Americans Weigh Gold Storage Options as They Load Up on Physical Precious Metals
Americans Weigh Gold Storage Options as They Load Up on Physical Precious Metals
Gold and silver are on the minds of many Americans nowadays. While some savers have seen fit to always keep a portion of their money in physical precious metals, many others historically have avoided metals altogether in favor of more traditional assets rooted in financial markets.
However, the onset of the historic COVID-19 pandemic and associated economic fallout – including the highest unemployment rate since the Great Depression – has prompted a large number of citizens to rethink incorporating gold and/or silver among their base of assets. A New York Times article last July reported on survey results indicating one in six Americans had invested in gold and that about half of all Americans were seriously considering a purchase of the yellow metal.
But as more people look to purchase gold and silver, they’re having to make important decisions about an aspect of metals ownership typically viewed as an afterthought: where to store their shiny treasure.
At first glance, it may not seem to be a terribly weighty decision. But it can be. For example, some buyers who plan all along to store their gold and silver at home can find there are some challenges to safely keeping their metals at the homestead. Bank safe deposit boxes are popular storage options, as well, but those aren’t nearly as secure as many people assume. And if you’re planning to purchase your metals through an individual retirement account (IRA), there are strict rules governing the manner in which IRA-bought gold and silver may be stored.
So there’s a little more to the metals-storage decision than might appear at first glance. And whether you’re thinking about buying metals for the first time or you are a seasoned metals owner already, it’s a good idea to be clear on the pros and cons associated with the most popular storage options so that you can be sure your preferred storage method is best-suited for your own particular situation.
Texas Metals Depository Sees 300% Jump in Business Since Onset of Pandemic
In early March, San Antonio CBS television affiliate station KENS 5 hit the airwaves with an item about the storage of precious metals in a nearby underground storage facility. The provocative headline: “Millions of dollars’ worth of precious metal hidden in secret vault in rural Texas town.”
The story centered on the Texas Precious Metals Depository, an underground vault just east of San Antonio where up to $5 billion of physical precious metals can be socked away. Open for business since 2018, the depository has seen business jump 300% since the pandemic hit, according to chief operating office Tarek Saab.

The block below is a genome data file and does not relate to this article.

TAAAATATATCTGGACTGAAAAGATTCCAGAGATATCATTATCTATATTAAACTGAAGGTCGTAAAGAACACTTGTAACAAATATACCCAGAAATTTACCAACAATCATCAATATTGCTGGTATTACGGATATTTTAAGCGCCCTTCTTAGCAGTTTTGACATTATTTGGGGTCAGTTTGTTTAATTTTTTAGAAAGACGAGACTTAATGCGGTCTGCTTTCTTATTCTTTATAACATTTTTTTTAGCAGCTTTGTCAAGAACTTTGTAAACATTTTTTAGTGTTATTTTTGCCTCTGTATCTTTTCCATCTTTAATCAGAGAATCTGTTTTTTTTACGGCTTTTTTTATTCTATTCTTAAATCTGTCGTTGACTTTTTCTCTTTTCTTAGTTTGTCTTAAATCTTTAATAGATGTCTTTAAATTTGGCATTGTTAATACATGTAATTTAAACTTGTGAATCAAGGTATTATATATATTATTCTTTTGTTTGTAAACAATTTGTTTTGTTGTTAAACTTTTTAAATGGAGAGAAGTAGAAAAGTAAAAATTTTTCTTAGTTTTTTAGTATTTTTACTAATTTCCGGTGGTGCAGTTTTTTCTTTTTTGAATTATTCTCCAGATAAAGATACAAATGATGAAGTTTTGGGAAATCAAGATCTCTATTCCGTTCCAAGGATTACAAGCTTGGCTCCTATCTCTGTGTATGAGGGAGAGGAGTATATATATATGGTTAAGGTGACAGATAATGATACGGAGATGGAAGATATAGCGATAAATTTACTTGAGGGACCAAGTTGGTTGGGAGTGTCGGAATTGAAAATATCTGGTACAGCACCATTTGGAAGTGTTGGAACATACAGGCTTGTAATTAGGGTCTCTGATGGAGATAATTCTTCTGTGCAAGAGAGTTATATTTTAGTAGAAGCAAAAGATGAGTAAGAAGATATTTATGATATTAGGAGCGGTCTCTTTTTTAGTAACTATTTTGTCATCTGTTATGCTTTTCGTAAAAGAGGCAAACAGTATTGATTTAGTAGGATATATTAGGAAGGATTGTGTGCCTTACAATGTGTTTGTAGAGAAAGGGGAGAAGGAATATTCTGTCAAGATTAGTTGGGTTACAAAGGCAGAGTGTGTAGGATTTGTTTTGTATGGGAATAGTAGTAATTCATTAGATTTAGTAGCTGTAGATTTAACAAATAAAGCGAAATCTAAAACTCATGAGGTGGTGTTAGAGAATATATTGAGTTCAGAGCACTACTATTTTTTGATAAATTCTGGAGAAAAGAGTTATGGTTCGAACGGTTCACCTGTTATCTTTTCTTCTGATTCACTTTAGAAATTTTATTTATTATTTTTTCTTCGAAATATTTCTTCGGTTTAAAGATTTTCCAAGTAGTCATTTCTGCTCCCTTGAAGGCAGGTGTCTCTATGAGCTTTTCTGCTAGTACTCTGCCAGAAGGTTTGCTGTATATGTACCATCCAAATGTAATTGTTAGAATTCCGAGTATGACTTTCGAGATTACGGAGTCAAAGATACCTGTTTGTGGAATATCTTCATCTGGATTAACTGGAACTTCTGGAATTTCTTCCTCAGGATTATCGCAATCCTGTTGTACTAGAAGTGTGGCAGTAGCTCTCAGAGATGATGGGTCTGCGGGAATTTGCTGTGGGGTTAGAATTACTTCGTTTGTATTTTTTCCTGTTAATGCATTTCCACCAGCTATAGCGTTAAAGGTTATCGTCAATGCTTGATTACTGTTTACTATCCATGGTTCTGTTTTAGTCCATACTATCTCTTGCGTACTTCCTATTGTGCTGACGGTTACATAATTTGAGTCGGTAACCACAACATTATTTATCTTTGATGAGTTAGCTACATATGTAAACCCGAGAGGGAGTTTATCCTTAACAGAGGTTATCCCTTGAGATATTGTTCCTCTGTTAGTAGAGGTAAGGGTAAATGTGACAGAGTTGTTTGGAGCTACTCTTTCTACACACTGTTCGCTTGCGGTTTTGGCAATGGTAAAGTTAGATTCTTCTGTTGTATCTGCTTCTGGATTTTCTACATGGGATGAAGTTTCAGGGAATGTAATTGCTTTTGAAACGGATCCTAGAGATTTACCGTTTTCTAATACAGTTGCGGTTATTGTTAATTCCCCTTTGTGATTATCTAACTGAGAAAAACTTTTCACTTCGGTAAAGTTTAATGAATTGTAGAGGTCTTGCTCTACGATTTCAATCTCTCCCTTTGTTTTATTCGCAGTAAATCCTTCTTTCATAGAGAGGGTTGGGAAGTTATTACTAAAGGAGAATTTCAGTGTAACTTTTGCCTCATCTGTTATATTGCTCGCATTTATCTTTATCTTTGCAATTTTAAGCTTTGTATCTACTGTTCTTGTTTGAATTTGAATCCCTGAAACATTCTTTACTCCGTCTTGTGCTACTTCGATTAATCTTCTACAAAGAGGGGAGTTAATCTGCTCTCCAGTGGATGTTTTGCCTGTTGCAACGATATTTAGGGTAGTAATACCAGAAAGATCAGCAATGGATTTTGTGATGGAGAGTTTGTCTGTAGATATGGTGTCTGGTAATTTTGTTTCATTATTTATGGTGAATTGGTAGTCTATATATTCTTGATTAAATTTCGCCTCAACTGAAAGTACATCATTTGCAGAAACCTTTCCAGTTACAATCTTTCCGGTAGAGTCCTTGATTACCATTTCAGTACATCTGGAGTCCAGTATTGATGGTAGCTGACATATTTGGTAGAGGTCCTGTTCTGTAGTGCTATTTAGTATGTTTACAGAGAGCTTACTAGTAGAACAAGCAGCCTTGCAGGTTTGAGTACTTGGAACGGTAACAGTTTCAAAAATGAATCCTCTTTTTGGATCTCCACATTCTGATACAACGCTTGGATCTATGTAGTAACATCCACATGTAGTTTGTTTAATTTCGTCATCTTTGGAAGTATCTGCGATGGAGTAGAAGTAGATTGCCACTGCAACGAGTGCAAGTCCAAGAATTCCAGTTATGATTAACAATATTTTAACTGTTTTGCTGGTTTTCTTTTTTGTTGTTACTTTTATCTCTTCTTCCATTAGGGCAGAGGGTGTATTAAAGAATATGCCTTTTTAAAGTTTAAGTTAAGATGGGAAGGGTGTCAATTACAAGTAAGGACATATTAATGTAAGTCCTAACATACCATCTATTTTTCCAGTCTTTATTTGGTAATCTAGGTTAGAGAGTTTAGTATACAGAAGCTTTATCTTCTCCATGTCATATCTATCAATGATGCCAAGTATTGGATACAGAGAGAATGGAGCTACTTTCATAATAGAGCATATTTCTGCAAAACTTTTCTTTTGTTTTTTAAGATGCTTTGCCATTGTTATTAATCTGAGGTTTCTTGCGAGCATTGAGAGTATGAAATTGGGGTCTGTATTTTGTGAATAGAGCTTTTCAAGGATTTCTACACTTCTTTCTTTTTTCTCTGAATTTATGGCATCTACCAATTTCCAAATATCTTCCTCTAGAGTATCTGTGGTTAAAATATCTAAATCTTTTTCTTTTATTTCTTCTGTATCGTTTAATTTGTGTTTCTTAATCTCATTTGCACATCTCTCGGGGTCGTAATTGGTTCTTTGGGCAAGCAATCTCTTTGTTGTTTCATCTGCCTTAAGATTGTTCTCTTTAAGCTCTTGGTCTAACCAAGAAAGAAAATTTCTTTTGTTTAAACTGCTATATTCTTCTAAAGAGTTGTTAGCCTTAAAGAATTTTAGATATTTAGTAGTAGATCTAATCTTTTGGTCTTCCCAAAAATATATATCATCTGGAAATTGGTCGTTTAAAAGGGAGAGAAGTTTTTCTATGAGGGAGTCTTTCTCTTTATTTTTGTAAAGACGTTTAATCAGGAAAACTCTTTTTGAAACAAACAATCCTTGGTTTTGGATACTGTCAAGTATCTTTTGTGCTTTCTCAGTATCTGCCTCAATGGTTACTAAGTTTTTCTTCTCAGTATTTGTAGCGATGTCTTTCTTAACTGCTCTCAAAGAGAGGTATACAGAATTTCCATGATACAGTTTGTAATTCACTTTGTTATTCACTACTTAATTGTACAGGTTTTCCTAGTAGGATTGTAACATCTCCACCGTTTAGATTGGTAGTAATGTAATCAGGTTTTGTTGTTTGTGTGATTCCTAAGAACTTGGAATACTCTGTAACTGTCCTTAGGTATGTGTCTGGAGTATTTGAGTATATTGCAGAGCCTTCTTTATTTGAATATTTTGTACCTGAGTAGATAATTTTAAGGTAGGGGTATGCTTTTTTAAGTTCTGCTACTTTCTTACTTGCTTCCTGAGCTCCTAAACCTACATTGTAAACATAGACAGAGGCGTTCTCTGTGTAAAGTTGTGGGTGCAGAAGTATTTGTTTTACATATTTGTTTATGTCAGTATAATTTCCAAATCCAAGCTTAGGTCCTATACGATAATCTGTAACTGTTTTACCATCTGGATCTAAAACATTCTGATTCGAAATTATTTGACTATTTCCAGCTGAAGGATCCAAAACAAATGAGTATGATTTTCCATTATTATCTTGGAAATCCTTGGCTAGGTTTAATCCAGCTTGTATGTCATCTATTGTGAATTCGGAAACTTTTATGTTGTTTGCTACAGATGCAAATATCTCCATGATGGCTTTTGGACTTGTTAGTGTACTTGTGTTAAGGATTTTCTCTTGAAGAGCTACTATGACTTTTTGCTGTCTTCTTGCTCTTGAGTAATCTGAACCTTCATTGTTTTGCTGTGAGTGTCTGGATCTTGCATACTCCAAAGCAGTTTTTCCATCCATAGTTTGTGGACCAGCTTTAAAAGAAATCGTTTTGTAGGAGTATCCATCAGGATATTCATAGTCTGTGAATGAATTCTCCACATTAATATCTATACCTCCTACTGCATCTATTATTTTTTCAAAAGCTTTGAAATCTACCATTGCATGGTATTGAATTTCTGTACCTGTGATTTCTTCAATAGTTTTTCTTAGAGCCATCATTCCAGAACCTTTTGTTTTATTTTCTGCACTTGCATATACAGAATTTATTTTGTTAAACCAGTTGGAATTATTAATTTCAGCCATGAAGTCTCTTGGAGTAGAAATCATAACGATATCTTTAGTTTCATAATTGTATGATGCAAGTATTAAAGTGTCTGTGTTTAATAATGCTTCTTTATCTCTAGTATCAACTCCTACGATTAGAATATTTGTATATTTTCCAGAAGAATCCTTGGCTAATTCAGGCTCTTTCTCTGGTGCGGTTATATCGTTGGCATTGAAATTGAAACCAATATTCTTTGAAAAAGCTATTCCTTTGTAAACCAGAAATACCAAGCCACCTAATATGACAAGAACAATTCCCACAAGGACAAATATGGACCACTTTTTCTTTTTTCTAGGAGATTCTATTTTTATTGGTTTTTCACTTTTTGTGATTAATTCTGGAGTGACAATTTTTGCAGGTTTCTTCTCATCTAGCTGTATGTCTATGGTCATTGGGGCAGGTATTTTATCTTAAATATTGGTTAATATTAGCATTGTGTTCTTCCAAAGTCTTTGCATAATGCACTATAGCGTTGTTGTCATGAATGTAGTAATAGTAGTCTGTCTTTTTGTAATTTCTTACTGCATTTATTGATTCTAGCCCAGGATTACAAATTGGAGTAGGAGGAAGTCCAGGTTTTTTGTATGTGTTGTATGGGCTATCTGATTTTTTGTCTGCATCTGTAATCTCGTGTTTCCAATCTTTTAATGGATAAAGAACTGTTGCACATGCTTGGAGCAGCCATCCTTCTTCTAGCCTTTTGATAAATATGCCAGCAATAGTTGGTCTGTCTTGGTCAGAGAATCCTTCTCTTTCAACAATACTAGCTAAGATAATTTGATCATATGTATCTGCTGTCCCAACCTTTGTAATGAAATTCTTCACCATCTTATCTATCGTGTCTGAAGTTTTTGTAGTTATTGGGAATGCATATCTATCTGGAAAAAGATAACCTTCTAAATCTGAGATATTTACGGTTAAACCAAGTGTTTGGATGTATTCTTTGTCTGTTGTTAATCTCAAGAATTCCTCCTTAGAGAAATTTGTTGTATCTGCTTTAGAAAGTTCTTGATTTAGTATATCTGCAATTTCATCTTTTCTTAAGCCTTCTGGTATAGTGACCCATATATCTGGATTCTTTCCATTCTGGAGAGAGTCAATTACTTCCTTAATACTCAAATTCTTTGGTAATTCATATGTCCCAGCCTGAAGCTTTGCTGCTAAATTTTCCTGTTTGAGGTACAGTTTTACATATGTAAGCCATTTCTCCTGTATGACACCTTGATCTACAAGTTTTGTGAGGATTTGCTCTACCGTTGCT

It hardly seems a coincidence that there’s been a surge in metals finding a home at the depository at the same time the pandemic and civil unrest have enveloped the nation. Part of the uptick likely is attributable to the simple fact that more people are buying metals and choosing offsite storage. However, some metals owners who previously stashed their booty at home apparently have been second-guessing that decision and now are moving their metals to the underground facility.
One man to whom KENS 5 spoke said he started buying physical precious metals in the wake of the 2000 dot-com crash and 2008 financial crisis. He decided to move his metals to the depository as civil unrest bubbled over last summer.
“I just got worried that maybe someone would find out I had it or someone broke in and might cause harm,” said the man, who asked to remain anonymous for the story. “You know, harm my family or myself. I just didn’t want that present.”
This gentleman’s concerns about storing precious metals at home are not unfounded. Many metals owners choose home storage because they prefer the greater access to – and control over – their gold and silver. But storing metals at home or even at a bank safe deposit box is not without some risk that many never consider.
Home and Bank Safe Deposit Box Storage May Not Be as Secure as You Think
Perhaps the biggest worry for people who keep metals at their residence is the risk of loss or theft. If you do decide to store your metals at home, you’ll want to be sure to update your homeowners insurance coverage appropriately. The standard coverage limits for precious metals are usually around $1,000 or less. Assuming you own more than that, you’ll want to get with your agent about buying an add-on floater policy that ensures you’re covered up to the full value of your metals.